Today I want to have a conversation with you about the 3 deadly presentation mistakes.
If you are making any of these mistakes…
- you’re going to find yourself disconnecting from your audience,
- you’re going to bore your audience,
- and you’re going to leave them with a bad taste in their mouth.
I see a lot of people make these presentation mistakes, especially when they first come in to workshops that I run like Present with Confidence. When they come in and realise that they’re making these mistakes I love teaching them some small shifts that can make a huge difference.
So here are the 3 deadly mistakes that people make when presenting:
1. It’s not a balanced brain approach to the presentation.
The first presentation mistake that I find people make is that they lean too much towards their brain preferred style.
What I mean by that is some people are naturally left-brained and some are right-brained. If you are left-brained, you probably like numbers, statistics, and graphs. And when you design your presentation, it’s highly leaning towards the left brain.
Or maybe you’re right-brained. Maybe you like stories, metaphors, pictures and images, and you lean your presentation heavily towards the right brain.
Now the problem with that is that if you don’t have a balanced brain approach in terms of your presentation, either you’re going to bore people to death on the left side or you’re going to miss a level of credibility on the right side that the left side actually brings.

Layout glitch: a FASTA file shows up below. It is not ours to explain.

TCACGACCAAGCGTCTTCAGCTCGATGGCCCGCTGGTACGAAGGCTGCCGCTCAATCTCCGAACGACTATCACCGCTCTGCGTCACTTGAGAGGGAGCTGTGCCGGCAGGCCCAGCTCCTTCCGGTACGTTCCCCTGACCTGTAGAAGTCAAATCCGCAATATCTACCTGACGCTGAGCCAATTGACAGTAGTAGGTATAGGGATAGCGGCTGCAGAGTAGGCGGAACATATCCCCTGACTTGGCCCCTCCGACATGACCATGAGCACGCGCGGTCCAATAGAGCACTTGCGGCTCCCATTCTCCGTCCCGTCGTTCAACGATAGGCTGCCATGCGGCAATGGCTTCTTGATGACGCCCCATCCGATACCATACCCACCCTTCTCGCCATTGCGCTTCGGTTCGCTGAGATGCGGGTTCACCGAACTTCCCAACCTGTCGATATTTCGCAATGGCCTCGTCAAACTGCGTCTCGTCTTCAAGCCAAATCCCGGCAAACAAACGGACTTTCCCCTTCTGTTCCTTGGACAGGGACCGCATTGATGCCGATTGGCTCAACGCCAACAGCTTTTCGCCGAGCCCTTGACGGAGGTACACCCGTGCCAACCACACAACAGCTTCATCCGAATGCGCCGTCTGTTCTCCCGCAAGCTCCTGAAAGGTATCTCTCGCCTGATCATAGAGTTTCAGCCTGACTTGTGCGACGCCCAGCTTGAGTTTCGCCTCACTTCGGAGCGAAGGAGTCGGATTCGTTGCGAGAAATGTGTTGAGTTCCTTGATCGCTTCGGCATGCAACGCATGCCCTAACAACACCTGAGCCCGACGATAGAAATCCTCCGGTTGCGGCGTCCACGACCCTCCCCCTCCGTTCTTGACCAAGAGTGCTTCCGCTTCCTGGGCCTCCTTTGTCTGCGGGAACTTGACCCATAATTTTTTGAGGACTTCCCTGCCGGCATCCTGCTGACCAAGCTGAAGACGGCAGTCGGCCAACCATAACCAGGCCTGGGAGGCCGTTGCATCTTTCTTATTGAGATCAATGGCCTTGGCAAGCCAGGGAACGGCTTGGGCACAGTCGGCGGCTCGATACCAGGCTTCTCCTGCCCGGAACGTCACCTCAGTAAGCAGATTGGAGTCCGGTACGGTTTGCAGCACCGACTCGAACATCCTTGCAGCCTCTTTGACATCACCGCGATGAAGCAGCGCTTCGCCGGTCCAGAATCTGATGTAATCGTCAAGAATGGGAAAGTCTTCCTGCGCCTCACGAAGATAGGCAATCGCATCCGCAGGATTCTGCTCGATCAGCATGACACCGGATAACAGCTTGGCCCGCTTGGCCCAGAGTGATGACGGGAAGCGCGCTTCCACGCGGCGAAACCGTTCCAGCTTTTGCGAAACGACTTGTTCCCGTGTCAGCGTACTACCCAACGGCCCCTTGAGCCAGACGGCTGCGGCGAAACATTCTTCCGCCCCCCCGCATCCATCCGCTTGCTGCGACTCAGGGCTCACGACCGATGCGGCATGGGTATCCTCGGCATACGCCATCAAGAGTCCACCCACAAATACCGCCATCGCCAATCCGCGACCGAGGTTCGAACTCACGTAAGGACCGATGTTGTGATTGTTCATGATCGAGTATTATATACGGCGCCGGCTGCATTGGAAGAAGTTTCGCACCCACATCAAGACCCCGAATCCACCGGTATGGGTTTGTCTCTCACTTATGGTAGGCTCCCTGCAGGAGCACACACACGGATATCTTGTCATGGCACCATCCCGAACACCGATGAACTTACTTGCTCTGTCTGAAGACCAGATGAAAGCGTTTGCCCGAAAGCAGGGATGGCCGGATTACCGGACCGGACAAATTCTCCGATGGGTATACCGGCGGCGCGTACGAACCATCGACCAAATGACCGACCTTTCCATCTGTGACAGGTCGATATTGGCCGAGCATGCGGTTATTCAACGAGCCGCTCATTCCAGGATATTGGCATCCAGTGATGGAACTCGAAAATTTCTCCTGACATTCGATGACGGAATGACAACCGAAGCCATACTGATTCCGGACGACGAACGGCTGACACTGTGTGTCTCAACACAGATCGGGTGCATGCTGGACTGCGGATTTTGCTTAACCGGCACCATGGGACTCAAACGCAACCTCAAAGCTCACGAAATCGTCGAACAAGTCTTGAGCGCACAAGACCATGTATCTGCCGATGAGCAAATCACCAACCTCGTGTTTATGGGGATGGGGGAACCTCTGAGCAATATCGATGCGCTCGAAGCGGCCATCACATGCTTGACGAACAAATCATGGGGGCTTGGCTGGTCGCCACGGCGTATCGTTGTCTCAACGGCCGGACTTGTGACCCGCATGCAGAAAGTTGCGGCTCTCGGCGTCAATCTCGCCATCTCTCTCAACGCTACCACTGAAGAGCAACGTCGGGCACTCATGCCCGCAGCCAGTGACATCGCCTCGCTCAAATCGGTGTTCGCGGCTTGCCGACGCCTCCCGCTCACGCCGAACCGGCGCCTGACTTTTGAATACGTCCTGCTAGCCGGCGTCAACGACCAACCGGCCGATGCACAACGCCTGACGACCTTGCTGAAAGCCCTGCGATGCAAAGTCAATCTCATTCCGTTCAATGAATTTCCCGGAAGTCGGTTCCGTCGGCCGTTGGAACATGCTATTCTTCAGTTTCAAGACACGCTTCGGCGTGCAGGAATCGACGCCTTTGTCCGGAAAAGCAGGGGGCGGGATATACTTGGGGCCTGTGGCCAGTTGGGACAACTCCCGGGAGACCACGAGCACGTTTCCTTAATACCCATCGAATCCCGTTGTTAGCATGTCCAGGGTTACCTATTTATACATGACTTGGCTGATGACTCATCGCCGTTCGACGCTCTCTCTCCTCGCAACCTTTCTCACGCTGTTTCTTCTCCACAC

2. People don’t think about their end goal when they’re presenting.
For example, they’re thinking about their content, but they don’t have a clear idea in terms of what end result they want from their presentation. So whether you want the audience to take action in a certain area or whether you want the audience to think a certain way about an idea or concept, you must start your presentation with a really clear end goal.
When I’m training people at Present with Confidence or any presentation skills program that I’m running, I teach people to think about their end goal. It reminds me of the Steven Covey principle that he talked about in the 7 Habits of Highly Effective People.
Start with the end in mind. Have the result — the end goal — clear in your mind when presenting and that will make a huge difference in terms of your presentation.
3. People make their presentation a one-way presentation.
In other words, it doesn’t feel like a conscious, constructed conversation. A presentation should feel like you’re having a conversation with a person — even in a ten-thousand or twenty-thousand-seat auditorium.
One of my favorite presenters John Maxwell does this brilliantly. I’ve sat in large sessions with him but it feels like I’m having a conversation with a good friend. It feels like I’m in his living room (almost) having a conversation with him.
So in terms of your presentation, make it conversational. Make it a casual but constructed. Think about it from a conversation perspective, not a presentation perspective.
Keep these 3 big mistakes in mind.
Make sure you don’t make them, and your next presentation will be exceptional, engaging and persuasive.
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